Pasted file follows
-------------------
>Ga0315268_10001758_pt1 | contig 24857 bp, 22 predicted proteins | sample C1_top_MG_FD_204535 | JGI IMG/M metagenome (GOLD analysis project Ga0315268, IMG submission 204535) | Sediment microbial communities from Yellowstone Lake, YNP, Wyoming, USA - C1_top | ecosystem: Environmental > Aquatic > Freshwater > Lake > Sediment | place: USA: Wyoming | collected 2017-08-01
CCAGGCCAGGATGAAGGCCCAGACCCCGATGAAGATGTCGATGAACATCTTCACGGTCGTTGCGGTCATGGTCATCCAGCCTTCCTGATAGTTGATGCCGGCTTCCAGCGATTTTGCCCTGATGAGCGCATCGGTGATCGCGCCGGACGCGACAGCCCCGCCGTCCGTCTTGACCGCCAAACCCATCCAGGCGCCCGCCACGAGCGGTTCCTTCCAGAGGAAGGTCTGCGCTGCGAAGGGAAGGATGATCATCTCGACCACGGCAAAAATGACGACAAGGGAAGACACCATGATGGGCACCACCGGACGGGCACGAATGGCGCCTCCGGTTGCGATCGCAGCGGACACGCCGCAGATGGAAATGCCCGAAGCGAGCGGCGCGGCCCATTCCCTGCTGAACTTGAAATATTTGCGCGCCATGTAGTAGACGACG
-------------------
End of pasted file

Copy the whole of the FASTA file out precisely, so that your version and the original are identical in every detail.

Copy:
>Ga0315268_10001758_pt1 | contig 24857 bp, 22 predicted proteins | sample C1_top_MG_FD_204535 | JGI IMG/M metagenome (GOLD analysis project Ga0315268, IMG submission 204535) | Sediment microbial communities from Yellowstone Lake, YNP, Wyoming, USA - C1_top | ecosystem: Environmental > Aquatic > Freshwater > Lake > Sediment | place: USA: Wyoming | collected 2017-08-01
CCAGGCCAGGATGAAGGCCCAGACCCCGATGAAGATGTCGATGAACATCTTCACGGTCGTTGCGGTCATGGTCATCCAGCCTTCCTGATAGTTGATGCCGGCTTCCAGCGATTTTGCCCTGATGAGCGCATCGGTGATCGCGCCGGACGCGACAGCCCCGCCGTCCGTCTTGACCGCCAAACCCATCCAGGCGCCCGCCACGAGCGGTTCCTTCCAGAGGAAGGTCTGCGCTGCGAAGGGAAGGATGATCATCTCGACCACGGCAAAAATGACGACAAGGGAAGACACCATGATGGGCACCACCGGACGGGCACGAATGGCGCCTCCGGTTGCGATCGCAGCGGACACGCCGCAGATGGAAATGCCCGAAGCGAGCGGCGCGGCCCATTCCCTGCTGAACTTGAAATATTTGCGCGCCATGTAGTAGACGACG